Check out an updated containerized version of this project in https://www.johntonello.com/how-my-cat-helped-me-build-a-better-iot-app/
One of the first projects I ever built on the Raspberry Pi 2 was a motion detector camera to keep track of my cats. The idea was to tune in to the home-based camera while I was away or at work so I could, well, watch them sleep mostly. By combining the motion app with Dropbox, though, I found I could instantly view and share the images remotely, too.
I used motion, a straightforward bit of of software that enables you to capture still images and stream live video, or both. In fact, motion can create and save videos for you, too. It works on any Linux computer, but a Raspberry Pi or NanoPi NEO Plus2 are good choices because they don’t use much power and fit pretty much anywhere. I’ve since upgraded to a Raspberry Pi 3, which has built-in wifi and one less thing to worry about.
For the camera, I used a Logitech USB cam I had. Any USB camera made in the last five years or so should work.
There are quite a few tutorials out there for setting up motion, and I found one of the best is by Carla Schroder over at Linux.com.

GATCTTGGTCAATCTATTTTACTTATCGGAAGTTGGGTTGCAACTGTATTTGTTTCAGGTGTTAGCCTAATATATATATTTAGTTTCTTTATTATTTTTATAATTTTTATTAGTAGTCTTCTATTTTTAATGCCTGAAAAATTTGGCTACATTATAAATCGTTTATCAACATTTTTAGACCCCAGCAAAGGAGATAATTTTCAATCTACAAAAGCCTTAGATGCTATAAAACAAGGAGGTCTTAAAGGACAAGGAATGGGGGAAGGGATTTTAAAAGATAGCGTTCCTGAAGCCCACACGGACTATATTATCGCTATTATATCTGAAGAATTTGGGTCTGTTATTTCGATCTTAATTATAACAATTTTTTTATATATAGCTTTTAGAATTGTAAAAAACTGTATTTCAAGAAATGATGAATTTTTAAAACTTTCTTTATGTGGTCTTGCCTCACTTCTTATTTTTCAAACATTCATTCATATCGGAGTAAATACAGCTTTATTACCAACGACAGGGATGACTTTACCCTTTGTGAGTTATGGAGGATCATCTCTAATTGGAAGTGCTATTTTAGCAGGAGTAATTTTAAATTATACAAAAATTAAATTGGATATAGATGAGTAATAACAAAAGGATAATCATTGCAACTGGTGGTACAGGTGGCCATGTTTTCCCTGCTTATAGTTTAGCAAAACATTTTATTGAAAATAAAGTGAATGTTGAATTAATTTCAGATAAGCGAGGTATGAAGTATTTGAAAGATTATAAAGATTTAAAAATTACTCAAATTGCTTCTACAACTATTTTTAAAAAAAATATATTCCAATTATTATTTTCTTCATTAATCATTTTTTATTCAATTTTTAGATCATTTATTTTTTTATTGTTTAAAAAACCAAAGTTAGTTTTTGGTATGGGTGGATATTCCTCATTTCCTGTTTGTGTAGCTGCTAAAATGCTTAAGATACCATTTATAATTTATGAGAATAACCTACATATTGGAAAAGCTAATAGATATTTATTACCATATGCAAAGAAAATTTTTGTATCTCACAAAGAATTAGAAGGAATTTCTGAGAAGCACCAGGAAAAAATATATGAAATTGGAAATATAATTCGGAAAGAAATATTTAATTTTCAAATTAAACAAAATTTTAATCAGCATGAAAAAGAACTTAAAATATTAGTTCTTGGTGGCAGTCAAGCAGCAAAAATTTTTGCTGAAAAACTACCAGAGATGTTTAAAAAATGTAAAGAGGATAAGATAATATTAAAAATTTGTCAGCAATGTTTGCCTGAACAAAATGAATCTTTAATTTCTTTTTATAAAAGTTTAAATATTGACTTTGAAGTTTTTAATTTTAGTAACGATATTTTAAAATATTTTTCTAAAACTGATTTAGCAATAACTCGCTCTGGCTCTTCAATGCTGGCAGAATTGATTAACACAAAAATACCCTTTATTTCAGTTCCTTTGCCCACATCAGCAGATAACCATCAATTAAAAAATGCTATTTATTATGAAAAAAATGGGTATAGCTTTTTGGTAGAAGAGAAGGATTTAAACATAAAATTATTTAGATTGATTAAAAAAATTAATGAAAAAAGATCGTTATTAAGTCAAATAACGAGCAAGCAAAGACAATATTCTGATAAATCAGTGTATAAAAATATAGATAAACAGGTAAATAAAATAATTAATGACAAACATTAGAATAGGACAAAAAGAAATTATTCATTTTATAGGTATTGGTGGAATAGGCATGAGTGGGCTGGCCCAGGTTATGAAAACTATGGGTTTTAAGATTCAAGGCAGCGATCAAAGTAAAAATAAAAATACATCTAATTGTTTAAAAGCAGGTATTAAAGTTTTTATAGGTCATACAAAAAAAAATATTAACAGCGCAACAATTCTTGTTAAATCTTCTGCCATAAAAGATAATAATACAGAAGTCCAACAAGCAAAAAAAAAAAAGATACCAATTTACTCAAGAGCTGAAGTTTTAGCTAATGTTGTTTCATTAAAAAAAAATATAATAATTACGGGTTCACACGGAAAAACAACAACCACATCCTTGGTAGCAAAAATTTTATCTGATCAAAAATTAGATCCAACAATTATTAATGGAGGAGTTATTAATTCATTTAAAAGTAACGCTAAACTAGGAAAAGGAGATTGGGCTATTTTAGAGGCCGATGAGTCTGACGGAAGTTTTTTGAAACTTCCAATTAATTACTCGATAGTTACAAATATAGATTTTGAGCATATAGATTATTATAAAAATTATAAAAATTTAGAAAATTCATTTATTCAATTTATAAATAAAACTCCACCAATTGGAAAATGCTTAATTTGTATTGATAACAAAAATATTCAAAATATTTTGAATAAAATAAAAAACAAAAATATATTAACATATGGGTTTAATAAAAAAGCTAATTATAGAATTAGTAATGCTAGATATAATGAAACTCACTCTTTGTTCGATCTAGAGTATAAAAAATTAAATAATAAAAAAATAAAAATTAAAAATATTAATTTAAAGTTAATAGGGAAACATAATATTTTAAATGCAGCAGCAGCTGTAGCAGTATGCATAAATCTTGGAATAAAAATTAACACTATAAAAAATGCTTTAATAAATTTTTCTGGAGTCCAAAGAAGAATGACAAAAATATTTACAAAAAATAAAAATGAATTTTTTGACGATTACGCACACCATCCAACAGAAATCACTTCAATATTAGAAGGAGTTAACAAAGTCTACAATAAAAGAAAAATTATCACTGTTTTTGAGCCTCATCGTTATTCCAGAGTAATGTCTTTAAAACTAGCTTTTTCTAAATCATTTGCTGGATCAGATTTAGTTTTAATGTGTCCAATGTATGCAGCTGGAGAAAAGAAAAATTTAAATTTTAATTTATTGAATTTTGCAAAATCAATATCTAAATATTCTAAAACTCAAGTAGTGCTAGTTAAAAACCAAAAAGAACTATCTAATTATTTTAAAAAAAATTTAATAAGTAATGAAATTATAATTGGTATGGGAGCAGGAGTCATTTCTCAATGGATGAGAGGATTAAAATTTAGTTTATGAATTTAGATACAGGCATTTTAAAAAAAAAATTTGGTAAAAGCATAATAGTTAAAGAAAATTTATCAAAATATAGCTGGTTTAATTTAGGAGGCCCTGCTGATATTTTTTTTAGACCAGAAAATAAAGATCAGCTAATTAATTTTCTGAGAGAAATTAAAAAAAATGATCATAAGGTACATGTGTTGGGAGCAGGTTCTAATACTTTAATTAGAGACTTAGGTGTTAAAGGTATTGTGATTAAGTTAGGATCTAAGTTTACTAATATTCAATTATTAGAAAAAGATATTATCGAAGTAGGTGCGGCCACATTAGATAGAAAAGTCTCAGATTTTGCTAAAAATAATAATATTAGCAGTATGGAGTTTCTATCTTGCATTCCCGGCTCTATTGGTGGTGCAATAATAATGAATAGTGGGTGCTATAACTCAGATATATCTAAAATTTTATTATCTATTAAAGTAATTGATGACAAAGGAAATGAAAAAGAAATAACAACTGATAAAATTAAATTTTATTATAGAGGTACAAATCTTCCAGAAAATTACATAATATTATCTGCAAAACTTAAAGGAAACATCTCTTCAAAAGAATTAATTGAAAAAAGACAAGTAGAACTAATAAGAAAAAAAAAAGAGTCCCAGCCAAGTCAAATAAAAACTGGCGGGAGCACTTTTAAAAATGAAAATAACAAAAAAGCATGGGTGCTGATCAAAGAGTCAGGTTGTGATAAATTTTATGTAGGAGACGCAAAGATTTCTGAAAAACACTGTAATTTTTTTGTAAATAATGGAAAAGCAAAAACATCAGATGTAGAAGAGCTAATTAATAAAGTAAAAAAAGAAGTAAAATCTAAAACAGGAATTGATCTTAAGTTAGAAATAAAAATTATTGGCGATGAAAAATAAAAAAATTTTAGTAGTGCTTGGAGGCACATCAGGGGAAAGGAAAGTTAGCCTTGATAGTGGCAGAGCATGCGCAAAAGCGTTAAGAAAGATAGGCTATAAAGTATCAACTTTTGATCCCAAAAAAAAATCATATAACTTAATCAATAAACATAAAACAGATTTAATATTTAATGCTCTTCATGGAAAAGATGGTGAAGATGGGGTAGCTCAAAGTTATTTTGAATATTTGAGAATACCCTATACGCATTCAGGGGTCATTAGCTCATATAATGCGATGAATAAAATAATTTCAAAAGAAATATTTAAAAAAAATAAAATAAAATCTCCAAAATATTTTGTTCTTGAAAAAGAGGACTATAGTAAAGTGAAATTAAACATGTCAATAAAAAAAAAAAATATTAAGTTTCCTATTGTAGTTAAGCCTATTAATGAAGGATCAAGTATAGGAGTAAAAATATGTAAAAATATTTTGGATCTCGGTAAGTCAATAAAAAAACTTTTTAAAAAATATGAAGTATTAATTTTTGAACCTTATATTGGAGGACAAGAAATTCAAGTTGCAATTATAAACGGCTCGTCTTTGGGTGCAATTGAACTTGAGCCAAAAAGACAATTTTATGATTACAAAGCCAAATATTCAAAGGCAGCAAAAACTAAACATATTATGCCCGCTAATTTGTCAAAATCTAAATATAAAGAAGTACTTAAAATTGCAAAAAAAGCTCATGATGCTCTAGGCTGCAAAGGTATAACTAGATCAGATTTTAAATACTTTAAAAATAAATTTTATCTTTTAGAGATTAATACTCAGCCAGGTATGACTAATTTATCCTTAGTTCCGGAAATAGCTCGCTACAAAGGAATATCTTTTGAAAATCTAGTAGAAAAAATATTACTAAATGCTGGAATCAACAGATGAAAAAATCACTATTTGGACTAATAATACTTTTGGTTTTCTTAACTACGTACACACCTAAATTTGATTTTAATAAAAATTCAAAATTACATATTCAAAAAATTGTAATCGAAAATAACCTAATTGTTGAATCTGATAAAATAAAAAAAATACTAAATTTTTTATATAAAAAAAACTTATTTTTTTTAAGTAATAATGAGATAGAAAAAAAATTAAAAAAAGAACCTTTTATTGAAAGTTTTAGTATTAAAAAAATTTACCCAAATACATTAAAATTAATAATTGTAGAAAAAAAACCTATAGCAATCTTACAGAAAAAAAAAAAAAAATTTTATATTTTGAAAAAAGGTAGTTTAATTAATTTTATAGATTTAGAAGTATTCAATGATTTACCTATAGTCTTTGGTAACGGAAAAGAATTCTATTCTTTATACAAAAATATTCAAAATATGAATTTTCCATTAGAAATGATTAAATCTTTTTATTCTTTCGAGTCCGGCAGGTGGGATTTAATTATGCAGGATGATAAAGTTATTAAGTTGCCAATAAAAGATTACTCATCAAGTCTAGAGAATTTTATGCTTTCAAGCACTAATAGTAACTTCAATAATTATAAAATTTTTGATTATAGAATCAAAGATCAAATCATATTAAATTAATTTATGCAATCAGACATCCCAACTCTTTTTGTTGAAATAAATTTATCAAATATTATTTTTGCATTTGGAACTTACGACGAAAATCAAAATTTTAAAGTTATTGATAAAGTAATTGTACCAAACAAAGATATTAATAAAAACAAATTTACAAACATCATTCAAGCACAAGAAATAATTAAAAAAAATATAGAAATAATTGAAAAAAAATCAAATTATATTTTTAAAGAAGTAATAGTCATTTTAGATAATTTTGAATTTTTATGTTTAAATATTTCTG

By itself, motion works just fine. You can set up your home router so you can access your RPi and live-stream video from outside your house (more on setting of DDNS in a future post), and you can save the pictures or videos to the RPi’s small micro-SD drive, though it’ll fill up fast.
Of course, if you’re just streaming video, you don’t need extra storage at all. Motion lets you turn off picture and video saving. But my goal was to save pictures whenever the camera detected motion (a moving cat, in this case), save it to Dropbox, and have the Dropbox notification on my phone alert me. That way, I figured I would know when to check out the live stream to the cats in action.
Turns out, the Dropbox API worked great for this. Good instructions on setting it up are here: https://learn.adafruit.com/cloud-cam-connected-raspberry-pi-security-camera/dropbox-sync
By using the Dropbox uploader, I was able to let the RPi take as many pictures as it wanted whenever it detected motion. Before tweaking the motion settings, it considered subtle changes in lighting as motion, and took about 5,000 pictures over the course of a single day. With a resolution of 640 x 480, each picture was less than 40k, but that many pictures will quickly fill an RPi’s tiny hard drive.
I tweaked the motion settings and reduced the number of photos dramatically, and I let the RPi upload to Dropbox at will. To keep the RPi from filling up, I set up a cronjob to remove all the files from the RPi folder image folder every hour. Something like:
0 * * * * rm /full/path/to/motion_directory/*
When motion occurred, photos were immediately sent to Dropbox and I could see them on my phone — or anywhere.